incense] See ch. Isaiah 60:6; Jeremiah 6:20. In both these passages incense is described as coming from Arabia, which agrees with the statement of Pliny, that it was collected in the chief city of Hadramaut and thence conveyed to Syria. The Heb. word (lěbônâh), which is preserved in the Gr. λίβανος, λιβανωτός, is quite different from that found in ch. Isaiah 1:13.Verse 23. - Thou hast not brought me the small cattle of thy burnt offerings. If this reproach is regarded as addressed to captive Israel, who could not offer sacrifices, we must explain it by the analogy of the expression, "the calves of your lips" (Hosea 14:2). All prayer may be regarded as a sort of offering, and withholding it as withholding sacrifice. But it is possible that the prophet is not addressing captive Israel only, but carrying his thoughts back to the period preceding the Captivity, when there was a general neglect of God's service, and for a time the temple was given up to idol-worship (2 Kings 21:3-7; 2 Kings 23:4-14). The glance back at earlier times is apparent in vers. 27, 28. I have not caused thee to serve with an offering, etc.; rather, I put no heavy service on thee in respect of meat offering, neither made I thee to toil in respect of incense; i.e. "my positive requirements have been light - surely thou shouldst have complied with them." Meat offerings were to accompany every sacrifice, but were a small burthen. Incense was not required from any private person. There now follows a second field of the picture of redemption; and the expression "for your sake" is expounded in Isaiah 43:16-21 : "Thus saith Jehovah, who giveth a road through the sea, and a path through tumultuous waters; who bringeth out chariot and horse, army and hero; they lie down together, they never rise: they have flickered away, extinguished like a wick. Remember not things of olden time, nor meditate upon those of earlier times! Behold, I work out a new thing: will ye not live to see it? Yea, I make a road through the desert, and streams through solitudes. The beast of the field will praise me, wild dogs and ostriches: for I give water in the desert, streams in solitude, to give drink to my people, my chosen. The people that I formed for myself, they shall show forth my praise." What Jehovah really says commences in Isaiah 43:18. Then in between He is described as Redeemer out of Egypt; for the redemption out of Egypt was a type and pledge of the deliverance to be looked for out of Babylon. The participles must not be rendered qui dedit, eduxit; but from the mighty act of Jehovah in olden time general attributes are deduced: He who makes a road in the sea, as He once showed. The sea with the tumultuous waters is the Red Sea (Nehemiah 9:11); ‛izzūz, which rhymes with vâsūs, is a concrete, as in Psalm 24:8, the army with the heroes at its head. The expression "bringeth out," etc., is not followed by "and suddenly destroys them," but we are transported at once into the very midst of the scenes of destruction. ישׁכּבוּ shows them to us entering upon the sleep of death, in which they lie without hope (Isaiah 26:14). The close (kappishtâh khâbhū) is iambic, as in Judges 5:27. The admonition in Isaiah 43:18 does not commend utter forgetfulness and disregard (see Isaiah 66:9); but that henceforth they are to look forwards rather than backward. The new thing which Jehovah is in the process of working out eclipses the old, and deserves a more undivided and prolonged attention. Of this new thing it is affirmed, "even now it sprouts up;" whereas in Isaiah 42:9, even in the domain of the future, a distinction was drawn between "the former things" and "new things," and it could be affirmed of the latter that they were not yet sprouting up. In the passage before us the entire work of God in the new time is called chădâshâh (new), and is placed in contrast with the ri'shōnōth, or occurrences of the olden time; so that as the first part of this new thing had already taken place (Isaiah 42:9), and there was only the last part still to come, it might very well be affirmed of the latter, that it was even now sprouting up (not already, which עתה may indeed also mean, but as in Isaiah 48:7). In connection with this, תדעוּה הלוא (a verbal form with the suffix, as in Jeremiah 13:17, with kametz in the syllable before the tone, as in Isaiah 6:9; Isaiah 47:11, in pause) does not mean, "Will ye then not regard it," as Ewald, Umbreit, and others render it; but, "shall ye not, i.e., assuredly ye will, experience it." The substance of the chădâshâh (the new thing) is unfolded in Isaiah 43:19. It enfolds a rich fulness of wonders: אף affirming that, among other things, Jehovah will do this one very especially. He transforms the pathless, waterless desert, that His chosen one, the people of God, may be able to go through in safety, and without fainting. And the benefits of this miracle of divine grace reach the animal world as well, so that their joyful cries are an unconscious praise of Jehovah. (On the names of the animals, see Khler on Malachi 1:3.) In this we can recognise the prophet, who, as we have several times observed since chapter 11 (compare especially Isaiah 30:23-24; Isaiah 35:7), has not only a sympathizing heart for the woes of the human race, but also an open ear for the sighs of all creation. He knows that when the sufferings of the people of God shall be brought to an end, the sufferings of creation will also terminate; for humanity is the heart of the universe, and the people of God (understanding by this the people of God according to the Spirit) are the heart of humanity. In v. 21 the promise is brought to a general close: the people that (zū personal and relative, as in Isaiah 42:24)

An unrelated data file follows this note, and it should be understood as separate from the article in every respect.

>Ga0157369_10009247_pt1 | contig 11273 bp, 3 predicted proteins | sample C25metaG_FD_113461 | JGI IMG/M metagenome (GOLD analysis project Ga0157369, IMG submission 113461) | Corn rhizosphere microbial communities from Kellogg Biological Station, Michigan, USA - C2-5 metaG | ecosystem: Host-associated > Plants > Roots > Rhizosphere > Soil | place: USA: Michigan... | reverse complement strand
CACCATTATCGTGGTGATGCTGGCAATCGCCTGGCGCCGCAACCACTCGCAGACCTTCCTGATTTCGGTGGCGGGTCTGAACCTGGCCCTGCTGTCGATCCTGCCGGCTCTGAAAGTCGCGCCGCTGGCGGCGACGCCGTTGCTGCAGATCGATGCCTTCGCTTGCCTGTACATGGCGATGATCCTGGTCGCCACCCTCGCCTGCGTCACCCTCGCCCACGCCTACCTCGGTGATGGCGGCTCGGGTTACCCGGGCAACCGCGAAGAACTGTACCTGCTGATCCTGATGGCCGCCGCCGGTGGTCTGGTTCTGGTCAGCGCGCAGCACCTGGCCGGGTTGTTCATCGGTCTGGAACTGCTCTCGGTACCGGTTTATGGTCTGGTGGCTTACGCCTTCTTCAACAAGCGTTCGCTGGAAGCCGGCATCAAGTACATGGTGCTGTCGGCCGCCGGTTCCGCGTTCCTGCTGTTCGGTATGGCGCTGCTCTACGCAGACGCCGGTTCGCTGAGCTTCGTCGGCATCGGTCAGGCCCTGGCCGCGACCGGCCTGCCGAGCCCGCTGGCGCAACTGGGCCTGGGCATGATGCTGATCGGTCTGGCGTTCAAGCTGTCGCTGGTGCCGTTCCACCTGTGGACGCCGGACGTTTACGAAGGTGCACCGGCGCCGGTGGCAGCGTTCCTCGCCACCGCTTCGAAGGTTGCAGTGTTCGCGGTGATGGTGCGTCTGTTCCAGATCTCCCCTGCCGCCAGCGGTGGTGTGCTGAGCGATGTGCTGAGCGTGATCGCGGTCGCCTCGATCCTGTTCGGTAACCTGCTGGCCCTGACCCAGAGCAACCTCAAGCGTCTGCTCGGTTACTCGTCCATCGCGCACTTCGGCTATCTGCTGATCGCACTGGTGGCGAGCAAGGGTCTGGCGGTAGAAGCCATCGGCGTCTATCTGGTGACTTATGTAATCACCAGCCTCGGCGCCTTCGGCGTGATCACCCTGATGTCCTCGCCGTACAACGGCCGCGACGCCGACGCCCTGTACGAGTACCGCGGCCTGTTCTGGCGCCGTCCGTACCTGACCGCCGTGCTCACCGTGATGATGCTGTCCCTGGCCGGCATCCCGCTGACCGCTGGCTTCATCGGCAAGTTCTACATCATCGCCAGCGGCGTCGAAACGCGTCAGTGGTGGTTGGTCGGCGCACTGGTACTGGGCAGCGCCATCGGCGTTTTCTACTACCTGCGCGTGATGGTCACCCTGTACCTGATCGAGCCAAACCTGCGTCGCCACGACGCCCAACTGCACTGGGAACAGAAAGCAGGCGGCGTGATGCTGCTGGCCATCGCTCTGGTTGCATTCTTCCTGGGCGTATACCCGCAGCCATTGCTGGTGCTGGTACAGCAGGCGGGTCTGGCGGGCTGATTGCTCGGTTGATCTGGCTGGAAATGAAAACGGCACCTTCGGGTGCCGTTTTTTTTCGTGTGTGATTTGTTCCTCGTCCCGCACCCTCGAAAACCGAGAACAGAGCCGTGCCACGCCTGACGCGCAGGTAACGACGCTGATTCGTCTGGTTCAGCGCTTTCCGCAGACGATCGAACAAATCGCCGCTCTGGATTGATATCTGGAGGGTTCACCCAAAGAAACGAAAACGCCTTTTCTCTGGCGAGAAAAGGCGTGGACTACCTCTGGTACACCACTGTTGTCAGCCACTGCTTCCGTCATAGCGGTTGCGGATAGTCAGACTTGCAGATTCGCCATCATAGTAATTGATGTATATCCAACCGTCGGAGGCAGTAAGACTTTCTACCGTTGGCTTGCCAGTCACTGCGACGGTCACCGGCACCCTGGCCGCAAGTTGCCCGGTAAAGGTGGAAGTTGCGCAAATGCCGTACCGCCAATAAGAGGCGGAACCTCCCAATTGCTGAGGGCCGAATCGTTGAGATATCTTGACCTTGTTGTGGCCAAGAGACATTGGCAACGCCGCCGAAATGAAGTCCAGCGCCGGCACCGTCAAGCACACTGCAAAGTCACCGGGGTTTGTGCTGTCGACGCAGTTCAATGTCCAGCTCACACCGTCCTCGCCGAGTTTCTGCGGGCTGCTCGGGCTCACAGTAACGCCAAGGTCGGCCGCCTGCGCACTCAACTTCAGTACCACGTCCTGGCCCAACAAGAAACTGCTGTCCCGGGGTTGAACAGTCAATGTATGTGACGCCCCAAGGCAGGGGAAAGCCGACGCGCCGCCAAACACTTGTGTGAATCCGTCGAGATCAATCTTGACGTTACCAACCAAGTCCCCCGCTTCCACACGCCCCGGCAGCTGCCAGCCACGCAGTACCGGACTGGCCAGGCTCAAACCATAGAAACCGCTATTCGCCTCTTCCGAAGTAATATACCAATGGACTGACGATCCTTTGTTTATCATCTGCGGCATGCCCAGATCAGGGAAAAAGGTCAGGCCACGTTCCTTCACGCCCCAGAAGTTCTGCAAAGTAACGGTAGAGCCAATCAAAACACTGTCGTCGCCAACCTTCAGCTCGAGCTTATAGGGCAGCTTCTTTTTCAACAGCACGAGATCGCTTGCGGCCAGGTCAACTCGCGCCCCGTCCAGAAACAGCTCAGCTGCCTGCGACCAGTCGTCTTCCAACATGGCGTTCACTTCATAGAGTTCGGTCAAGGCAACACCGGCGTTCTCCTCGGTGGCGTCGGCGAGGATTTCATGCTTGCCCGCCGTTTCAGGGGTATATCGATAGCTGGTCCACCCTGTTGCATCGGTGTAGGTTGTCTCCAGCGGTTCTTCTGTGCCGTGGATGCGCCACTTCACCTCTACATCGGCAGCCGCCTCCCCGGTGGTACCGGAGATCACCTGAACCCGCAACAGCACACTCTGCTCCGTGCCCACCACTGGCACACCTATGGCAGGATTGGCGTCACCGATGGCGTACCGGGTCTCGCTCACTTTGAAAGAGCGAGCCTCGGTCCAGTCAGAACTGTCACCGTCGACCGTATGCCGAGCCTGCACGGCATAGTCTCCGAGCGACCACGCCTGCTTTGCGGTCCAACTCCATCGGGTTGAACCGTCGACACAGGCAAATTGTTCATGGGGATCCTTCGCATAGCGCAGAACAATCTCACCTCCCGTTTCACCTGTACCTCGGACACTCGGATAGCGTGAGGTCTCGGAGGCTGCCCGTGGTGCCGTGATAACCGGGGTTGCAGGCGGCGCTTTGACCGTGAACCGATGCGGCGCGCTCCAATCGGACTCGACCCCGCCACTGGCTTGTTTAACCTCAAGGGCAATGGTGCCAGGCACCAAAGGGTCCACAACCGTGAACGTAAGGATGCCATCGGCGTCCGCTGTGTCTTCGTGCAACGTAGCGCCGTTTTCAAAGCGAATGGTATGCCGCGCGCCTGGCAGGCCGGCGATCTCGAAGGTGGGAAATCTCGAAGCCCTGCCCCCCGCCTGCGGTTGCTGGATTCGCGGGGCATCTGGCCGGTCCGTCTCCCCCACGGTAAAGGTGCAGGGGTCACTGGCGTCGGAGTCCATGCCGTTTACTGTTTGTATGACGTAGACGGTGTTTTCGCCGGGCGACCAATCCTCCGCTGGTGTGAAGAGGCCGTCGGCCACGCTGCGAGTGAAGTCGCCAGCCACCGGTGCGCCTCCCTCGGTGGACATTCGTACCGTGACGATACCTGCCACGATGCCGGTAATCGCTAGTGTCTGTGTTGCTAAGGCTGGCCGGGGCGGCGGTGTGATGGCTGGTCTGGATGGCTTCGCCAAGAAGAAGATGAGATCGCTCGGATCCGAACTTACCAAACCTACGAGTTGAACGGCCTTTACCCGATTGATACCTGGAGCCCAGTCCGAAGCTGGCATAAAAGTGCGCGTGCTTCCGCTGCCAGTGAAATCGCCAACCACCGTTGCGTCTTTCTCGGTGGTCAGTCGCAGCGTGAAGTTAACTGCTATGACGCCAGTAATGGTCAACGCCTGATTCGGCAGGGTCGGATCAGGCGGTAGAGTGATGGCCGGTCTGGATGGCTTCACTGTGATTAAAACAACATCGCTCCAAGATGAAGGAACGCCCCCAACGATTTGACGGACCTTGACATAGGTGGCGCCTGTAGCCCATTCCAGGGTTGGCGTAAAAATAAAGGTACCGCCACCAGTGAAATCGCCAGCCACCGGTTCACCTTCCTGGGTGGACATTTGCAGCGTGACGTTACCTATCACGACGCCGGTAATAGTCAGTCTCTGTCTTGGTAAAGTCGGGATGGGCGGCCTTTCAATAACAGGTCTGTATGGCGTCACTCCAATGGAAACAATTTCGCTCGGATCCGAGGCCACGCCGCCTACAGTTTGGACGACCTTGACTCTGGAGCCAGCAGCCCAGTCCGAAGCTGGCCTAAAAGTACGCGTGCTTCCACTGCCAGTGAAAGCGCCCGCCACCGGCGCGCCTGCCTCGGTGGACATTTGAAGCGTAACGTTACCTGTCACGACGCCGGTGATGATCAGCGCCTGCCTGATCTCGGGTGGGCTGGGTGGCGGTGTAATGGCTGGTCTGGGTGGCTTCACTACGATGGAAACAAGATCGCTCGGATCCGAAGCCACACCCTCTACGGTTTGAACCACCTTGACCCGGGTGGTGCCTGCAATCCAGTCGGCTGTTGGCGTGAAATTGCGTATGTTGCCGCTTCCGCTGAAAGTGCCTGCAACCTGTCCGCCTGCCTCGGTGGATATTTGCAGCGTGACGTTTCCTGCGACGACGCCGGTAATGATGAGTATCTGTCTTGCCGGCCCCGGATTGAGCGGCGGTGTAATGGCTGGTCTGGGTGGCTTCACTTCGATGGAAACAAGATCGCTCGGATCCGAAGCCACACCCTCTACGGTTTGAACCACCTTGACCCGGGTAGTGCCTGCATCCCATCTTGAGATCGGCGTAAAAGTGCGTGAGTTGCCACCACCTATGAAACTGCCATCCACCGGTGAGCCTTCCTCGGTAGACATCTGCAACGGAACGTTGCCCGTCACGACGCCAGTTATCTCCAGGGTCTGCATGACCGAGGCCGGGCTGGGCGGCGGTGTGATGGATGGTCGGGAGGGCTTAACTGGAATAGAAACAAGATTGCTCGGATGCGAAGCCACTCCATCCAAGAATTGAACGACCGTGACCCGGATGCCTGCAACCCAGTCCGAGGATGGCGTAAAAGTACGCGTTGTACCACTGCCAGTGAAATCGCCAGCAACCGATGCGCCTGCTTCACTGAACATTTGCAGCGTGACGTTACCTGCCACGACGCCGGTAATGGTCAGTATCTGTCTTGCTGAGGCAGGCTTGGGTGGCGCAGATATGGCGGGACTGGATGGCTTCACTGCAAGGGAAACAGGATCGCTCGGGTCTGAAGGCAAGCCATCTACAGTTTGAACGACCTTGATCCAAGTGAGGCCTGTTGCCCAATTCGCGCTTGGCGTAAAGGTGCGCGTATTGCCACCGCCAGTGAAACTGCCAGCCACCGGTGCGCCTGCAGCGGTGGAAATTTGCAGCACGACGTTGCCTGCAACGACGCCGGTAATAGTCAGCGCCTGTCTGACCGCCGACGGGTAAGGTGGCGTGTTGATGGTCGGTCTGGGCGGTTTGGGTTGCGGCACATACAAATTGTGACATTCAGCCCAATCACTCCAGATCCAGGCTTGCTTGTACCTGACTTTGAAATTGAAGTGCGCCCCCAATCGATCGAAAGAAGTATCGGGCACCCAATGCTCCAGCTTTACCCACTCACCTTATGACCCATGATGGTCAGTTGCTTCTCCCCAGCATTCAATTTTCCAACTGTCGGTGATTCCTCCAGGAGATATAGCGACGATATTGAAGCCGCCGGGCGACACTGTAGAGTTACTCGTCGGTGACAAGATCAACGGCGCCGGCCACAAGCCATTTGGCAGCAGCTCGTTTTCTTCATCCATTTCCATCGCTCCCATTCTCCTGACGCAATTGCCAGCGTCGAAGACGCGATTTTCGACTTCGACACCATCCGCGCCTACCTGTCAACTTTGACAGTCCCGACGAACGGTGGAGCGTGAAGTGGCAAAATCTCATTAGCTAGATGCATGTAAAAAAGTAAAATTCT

(Note: The pointing connects עם־זוּ with makkeph, so that the rendering would be, "The people there I have formed for myself;" but according to our view, עם should be accented with yethib, and zū with munach. In just the same way, zū is connected with the previous noun as a demonstrative, by means of makkeph, in Exodus 15:13, Exodus 15:16; Psalm 9:16; Psalm 62:12; Psalm 142:4; Psalm 143:8, and by means of a subsidiary accent in Psalm 10:2; Psalm 12:8. The idea which underlies Isaiah 42:24 appears to be, "This is the retribution that we have met with from him."' But in none of these can we be bound by the punctuation.)

I have formed for myself will have richly to relate how I glorified myself in them.